Philosophica: International Journal for the History of Philosophy

Volume 30, Issue 1/2, July//December 2022

David Batho
Pages 175-192

Addiction, Identity, and Disempowerment

Supposing that addicts choose to act as they do, rather than being compelled to behave in particular ways, what explains the choices that they make? Hannah Pickard has recently pointed out that we can go a long way to answering this question if we can make sense of why addicts value the ends they pursue. She argues that addiction is a social identity that gives purpose and structure to life and that the choices that addicts make are valuable to them as ways of sustaining this social identity. But if addicts freely make choices towards ends that they perceive as valuable in terms of a social identity to which they contribute, and therefore if addiction involves the deployment of quite considerable agential apparatus, how are we to hold on to the natural assumption that addictions are disempowering? In this paper I present an answer to this question. Drawing on the resources of the phenomenological tradition, I argue that some social identities give purpose and structure to life in a way that inhibits, rather than enables, the exercise of a capacity that is central to our form of life. I elaborate the hypothesis that paradigmatic cases of addiction involve this sort of disempowering social identity.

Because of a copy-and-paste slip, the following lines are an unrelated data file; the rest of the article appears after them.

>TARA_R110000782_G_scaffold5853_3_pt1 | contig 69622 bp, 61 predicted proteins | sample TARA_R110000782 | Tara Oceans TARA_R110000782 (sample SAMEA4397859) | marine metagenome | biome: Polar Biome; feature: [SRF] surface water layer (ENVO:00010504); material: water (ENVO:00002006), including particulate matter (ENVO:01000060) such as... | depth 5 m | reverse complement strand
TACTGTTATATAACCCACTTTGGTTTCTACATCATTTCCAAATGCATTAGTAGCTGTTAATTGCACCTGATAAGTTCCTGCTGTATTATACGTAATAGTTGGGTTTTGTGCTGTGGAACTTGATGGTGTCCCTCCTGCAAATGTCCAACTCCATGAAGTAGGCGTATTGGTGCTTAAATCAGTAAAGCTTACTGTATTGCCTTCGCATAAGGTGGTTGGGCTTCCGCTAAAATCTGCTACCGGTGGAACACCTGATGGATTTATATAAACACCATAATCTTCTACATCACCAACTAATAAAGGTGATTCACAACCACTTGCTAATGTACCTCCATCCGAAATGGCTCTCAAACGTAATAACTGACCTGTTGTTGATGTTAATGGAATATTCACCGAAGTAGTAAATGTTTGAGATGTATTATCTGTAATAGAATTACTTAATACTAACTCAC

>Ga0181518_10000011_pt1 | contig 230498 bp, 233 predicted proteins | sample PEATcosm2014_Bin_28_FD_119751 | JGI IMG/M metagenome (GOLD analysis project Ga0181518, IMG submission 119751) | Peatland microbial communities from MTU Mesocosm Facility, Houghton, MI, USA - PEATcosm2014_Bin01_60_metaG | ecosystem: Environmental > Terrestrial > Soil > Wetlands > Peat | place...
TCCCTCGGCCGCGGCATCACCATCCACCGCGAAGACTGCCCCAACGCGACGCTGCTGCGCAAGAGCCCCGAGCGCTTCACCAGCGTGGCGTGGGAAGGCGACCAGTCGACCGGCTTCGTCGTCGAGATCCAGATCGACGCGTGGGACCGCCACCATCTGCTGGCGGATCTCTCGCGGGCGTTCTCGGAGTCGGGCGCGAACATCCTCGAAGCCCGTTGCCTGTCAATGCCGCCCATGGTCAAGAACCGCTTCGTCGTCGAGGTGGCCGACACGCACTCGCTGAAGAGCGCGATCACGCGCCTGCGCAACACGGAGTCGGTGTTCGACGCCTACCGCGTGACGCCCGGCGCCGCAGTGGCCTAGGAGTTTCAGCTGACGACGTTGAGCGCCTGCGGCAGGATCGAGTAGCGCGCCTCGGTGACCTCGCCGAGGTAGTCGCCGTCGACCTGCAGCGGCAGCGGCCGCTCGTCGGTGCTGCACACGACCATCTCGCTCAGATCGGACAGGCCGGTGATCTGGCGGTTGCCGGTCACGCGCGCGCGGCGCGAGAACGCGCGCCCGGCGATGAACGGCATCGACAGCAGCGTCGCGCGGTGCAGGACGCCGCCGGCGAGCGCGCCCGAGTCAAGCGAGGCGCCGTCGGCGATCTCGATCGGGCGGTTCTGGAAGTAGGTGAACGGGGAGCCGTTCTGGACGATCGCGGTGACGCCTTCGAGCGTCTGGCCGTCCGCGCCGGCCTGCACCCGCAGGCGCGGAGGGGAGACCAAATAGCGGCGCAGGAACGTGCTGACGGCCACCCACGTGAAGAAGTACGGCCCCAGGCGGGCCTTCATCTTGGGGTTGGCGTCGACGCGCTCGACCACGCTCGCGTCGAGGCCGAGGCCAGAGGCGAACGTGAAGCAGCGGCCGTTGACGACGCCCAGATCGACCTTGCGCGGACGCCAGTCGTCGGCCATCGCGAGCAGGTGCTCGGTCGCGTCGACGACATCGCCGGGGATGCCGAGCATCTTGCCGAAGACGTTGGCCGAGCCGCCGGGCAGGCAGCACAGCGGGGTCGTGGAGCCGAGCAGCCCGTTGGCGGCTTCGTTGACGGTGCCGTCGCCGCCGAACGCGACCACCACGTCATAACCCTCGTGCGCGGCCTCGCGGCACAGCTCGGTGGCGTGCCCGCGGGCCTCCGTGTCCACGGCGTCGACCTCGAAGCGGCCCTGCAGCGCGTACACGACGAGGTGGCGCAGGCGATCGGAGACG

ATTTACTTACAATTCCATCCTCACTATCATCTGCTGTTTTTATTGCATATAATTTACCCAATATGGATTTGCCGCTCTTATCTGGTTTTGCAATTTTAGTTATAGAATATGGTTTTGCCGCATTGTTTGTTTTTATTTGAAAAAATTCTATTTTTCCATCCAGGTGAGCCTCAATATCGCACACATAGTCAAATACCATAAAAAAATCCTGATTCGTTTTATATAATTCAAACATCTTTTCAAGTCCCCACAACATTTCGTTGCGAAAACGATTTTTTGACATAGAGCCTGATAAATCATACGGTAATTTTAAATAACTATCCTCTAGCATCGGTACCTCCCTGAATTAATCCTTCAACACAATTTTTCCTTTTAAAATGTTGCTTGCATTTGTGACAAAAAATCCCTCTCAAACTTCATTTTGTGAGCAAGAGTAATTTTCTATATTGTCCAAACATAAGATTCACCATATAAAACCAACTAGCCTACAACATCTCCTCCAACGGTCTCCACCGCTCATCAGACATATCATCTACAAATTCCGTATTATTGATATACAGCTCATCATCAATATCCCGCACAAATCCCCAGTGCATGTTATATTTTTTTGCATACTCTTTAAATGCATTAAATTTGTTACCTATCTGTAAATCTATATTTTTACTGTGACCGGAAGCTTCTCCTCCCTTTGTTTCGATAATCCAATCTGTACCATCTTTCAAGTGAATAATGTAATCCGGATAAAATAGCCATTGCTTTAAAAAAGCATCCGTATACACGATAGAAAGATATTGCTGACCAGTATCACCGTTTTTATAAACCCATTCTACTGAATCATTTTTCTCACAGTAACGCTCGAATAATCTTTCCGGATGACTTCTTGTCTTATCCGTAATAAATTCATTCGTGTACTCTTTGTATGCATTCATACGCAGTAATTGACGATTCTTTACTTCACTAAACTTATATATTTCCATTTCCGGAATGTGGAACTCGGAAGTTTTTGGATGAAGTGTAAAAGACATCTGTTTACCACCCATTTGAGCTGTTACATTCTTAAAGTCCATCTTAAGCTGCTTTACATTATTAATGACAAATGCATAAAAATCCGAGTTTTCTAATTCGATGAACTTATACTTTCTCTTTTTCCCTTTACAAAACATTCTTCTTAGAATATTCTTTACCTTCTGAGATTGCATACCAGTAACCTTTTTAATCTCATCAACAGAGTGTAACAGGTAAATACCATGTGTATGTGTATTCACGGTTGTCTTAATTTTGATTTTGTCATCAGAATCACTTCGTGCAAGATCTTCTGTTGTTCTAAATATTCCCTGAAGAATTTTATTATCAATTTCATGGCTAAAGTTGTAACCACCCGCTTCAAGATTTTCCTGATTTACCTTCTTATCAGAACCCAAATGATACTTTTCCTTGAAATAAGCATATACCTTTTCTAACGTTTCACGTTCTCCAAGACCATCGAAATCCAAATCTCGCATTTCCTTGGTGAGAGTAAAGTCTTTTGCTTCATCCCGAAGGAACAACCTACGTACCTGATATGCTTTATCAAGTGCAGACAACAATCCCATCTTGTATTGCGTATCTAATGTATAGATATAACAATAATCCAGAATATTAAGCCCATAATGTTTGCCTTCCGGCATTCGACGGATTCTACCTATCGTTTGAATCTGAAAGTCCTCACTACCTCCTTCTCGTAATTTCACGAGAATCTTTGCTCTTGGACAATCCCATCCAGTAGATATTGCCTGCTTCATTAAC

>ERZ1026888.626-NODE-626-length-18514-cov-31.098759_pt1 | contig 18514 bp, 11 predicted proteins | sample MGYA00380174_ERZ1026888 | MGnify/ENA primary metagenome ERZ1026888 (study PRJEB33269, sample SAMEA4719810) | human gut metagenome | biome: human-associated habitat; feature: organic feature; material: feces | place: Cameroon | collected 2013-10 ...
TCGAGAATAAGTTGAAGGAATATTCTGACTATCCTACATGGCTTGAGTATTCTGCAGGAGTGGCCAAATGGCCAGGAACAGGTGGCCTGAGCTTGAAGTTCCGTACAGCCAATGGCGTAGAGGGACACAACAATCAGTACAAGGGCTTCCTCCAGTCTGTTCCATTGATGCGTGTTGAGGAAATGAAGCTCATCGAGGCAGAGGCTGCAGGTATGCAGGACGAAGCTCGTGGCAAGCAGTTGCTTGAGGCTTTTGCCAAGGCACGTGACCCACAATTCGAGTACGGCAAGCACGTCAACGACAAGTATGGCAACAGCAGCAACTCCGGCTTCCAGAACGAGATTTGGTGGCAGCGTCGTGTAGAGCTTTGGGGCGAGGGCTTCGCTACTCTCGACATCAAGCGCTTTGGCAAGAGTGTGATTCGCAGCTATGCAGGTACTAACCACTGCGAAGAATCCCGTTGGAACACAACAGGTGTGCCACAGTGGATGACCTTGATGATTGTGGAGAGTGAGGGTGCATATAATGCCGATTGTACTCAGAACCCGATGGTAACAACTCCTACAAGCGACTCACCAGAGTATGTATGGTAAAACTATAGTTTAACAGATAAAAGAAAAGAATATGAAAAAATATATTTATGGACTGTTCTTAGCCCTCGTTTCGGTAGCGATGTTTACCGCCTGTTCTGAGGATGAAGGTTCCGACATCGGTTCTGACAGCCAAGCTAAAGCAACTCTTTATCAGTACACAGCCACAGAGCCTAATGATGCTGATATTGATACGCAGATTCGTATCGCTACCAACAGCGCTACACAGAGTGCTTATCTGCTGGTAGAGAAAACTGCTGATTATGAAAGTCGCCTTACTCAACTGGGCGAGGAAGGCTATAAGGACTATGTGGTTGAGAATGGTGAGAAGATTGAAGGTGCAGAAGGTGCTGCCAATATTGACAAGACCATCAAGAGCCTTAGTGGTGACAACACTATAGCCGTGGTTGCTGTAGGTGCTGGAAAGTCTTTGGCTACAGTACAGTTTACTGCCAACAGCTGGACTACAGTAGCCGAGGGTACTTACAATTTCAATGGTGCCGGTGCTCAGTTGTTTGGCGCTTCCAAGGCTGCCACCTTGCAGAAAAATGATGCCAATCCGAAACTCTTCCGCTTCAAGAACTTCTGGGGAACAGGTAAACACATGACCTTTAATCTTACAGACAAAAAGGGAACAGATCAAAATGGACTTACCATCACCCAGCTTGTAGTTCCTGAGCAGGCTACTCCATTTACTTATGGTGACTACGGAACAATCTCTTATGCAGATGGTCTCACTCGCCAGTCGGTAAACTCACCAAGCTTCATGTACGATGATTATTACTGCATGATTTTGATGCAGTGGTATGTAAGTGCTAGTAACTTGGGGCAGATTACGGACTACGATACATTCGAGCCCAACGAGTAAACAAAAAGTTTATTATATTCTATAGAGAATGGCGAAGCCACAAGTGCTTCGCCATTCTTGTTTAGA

Usage and Metrics